It’s funny how things from my childhood keep making a return: Superman, mechanical watches, even LPs! Now it’s time for board games!
In fact, this trend was noticeable even before Covid-19 reared its ugly head, though repeated lockdowns have only accelerated it.
The truth is that if you want to meet your mates and aren’t keen on getting drunk, or dancing the night away, it’s a great alternative. You can enjoy a nice evening doing something entertaining that is actually a group activity.
People don’t necessarily play board games for the “benefits”, yet there are many. And understanding them can actually help you take advantage of them
- 1 Social Benefits of Playing Board Games
- 2 Health Benefits of Board Games
- 3 Learning From Board Games
- 4 Replacing Video Games & TV
- 5 Which Board Game to get
- 6 Where do I go from here?
Firstly, it’s a great excuse to meet up with friends. Games can help keep the evening alive when you all get together filling in awkward silences with play!
Not everyone is a pub or nightclub kind of person, and this provides a nice alternative.
If it’s true for friends, it’s even more so for family. What a great opportunity to bring the whole family around the table and do something together. I remember doing this as a child when the TV had four channels and there wasn’t a lot of other choices for entertainment. Now my kids are happy to play board games with me rather than watch their favorite program (on demand). That’s a great feeling.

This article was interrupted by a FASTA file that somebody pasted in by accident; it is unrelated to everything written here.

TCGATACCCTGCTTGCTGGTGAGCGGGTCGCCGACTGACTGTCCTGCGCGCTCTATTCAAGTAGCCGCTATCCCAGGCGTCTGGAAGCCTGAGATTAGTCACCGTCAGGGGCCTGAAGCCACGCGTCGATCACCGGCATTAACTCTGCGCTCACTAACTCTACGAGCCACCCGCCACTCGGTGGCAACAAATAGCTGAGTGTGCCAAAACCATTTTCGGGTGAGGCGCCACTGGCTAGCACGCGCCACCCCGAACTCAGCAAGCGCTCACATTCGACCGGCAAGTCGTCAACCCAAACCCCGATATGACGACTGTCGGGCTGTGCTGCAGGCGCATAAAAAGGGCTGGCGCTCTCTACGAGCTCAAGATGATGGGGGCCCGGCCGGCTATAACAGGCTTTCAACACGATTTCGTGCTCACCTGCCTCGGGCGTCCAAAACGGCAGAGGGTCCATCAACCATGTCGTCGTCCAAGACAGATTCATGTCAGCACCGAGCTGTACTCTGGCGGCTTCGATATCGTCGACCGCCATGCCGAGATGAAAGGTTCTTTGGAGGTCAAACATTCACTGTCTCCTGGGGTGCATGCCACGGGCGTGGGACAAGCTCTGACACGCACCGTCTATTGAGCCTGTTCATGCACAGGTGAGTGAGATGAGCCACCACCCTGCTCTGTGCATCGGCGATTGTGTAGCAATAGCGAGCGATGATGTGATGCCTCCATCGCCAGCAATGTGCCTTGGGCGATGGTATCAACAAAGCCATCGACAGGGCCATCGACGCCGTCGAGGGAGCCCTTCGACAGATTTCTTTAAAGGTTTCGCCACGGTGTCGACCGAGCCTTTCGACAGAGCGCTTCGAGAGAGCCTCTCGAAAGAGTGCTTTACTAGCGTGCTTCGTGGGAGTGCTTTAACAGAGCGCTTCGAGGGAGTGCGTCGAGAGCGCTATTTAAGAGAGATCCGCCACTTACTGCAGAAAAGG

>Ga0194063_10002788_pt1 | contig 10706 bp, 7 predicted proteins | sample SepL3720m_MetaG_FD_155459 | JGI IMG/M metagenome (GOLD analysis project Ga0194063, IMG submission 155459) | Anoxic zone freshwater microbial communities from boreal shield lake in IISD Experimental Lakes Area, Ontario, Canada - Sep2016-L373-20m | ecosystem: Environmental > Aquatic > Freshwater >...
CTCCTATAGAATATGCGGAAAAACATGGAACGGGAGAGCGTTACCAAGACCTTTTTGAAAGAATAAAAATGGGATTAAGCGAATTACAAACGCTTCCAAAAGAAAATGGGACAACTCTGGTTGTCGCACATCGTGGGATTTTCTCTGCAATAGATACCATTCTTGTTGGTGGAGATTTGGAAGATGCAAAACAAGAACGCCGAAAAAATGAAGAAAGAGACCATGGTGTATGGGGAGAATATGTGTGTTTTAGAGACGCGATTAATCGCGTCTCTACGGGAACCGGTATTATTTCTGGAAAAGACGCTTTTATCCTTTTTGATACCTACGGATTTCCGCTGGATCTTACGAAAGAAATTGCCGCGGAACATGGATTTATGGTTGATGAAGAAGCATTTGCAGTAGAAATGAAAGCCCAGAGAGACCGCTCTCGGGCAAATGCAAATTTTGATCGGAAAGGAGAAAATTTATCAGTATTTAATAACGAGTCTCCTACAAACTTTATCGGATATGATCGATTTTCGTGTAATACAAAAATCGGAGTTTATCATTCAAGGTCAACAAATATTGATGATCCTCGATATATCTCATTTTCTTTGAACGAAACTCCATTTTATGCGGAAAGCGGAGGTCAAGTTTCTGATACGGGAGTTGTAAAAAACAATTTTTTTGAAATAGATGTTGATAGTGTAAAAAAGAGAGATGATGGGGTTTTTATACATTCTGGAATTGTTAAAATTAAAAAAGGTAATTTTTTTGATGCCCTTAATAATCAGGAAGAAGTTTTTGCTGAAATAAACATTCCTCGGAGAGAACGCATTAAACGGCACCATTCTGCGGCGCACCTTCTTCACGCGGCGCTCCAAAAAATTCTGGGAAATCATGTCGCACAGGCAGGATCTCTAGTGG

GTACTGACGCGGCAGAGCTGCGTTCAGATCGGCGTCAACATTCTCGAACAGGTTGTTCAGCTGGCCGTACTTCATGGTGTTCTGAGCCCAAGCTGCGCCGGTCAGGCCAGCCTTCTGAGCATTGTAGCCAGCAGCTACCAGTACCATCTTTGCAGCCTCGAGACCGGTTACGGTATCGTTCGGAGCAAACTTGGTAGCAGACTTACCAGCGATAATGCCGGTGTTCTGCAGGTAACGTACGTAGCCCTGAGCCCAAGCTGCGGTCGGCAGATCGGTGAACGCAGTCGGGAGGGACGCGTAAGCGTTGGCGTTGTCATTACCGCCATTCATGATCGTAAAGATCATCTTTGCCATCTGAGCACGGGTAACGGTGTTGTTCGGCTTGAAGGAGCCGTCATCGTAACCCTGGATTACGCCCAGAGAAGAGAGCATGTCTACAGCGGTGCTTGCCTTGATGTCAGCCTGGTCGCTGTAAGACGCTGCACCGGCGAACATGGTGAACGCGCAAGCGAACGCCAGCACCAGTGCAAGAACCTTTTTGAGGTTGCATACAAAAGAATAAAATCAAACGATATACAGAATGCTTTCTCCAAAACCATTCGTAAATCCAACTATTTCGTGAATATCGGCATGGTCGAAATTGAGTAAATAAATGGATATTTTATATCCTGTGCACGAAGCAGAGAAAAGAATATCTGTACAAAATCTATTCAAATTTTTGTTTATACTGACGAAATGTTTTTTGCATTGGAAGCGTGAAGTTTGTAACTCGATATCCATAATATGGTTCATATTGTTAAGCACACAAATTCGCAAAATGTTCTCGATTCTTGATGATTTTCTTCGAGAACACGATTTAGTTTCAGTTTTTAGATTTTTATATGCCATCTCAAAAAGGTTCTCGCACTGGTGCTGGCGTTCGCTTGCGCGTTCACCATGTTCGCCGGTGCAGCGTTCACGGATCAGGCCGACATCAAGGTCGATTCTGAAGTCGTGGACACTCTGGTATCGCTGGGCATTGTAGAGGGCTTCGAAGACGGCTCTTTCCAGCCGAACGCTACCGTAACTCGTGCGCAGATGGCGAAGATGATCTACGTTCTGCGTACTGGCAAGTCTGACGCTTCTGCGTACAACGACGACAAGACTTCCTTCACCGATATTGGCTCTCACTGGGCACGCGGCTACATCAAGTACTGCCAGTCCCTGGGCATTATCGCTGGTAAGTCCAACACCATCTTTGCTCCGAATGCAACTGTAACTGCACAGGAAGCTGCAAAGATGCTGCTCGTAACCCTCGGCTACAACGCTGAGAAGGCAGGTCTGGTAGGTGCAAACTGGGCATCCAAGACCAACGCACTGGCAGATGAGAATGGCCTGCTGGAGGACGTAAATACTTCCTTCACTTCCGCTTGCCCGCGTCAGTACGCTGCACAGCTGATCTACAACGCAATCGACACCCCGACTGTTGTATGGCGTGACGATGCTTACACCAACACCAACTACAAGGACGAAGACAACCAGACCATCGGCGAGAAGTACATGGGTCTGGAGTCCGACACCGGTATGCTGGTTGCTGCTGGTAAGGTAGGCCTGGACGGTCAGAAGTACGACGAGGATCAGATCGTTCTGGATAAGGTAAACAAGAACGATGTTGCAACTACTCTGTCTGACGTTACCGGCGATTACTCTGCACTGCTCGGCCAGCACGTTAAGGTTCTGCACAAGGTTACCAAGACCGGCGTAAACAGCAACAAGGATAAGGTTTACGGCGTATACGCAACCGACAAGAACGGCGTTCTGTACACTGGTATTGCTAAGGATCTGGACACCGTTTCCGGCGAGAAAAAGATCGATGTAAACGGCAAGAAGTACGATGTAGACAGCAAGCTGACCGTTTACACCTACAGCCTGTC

Spending time with your family, or friends, is irreplaceable. There’s nothing like it, and you won’t regret it, as it:
- Strengthens the relationships and bonds between you
- Gives you memories and things to talk about
- Positively reworks the group dynamic
- Changes your brain, improving mental abilities
Health Benefits of Board Games
When I started researching this topic, I can’t say that I expected board games to have health benefits. I mean I’m a fan and all, but actual health benefits?
But maybe I should have expected it. I mean everything is linked right? If you are having a good time with your family or friends, you’re having fun, relieving stress, and lowering blood pressure. All good things.
It gets better though! Frequent participation in cognitive activities, reduces the risk of Alzheimer’s. Yes, board games count, well some of them anyway.
You need games where you have to think and strategize. Chess is great, but so is Monopoly, Settlers of Catan, or many others like them.
Mental Health Benefits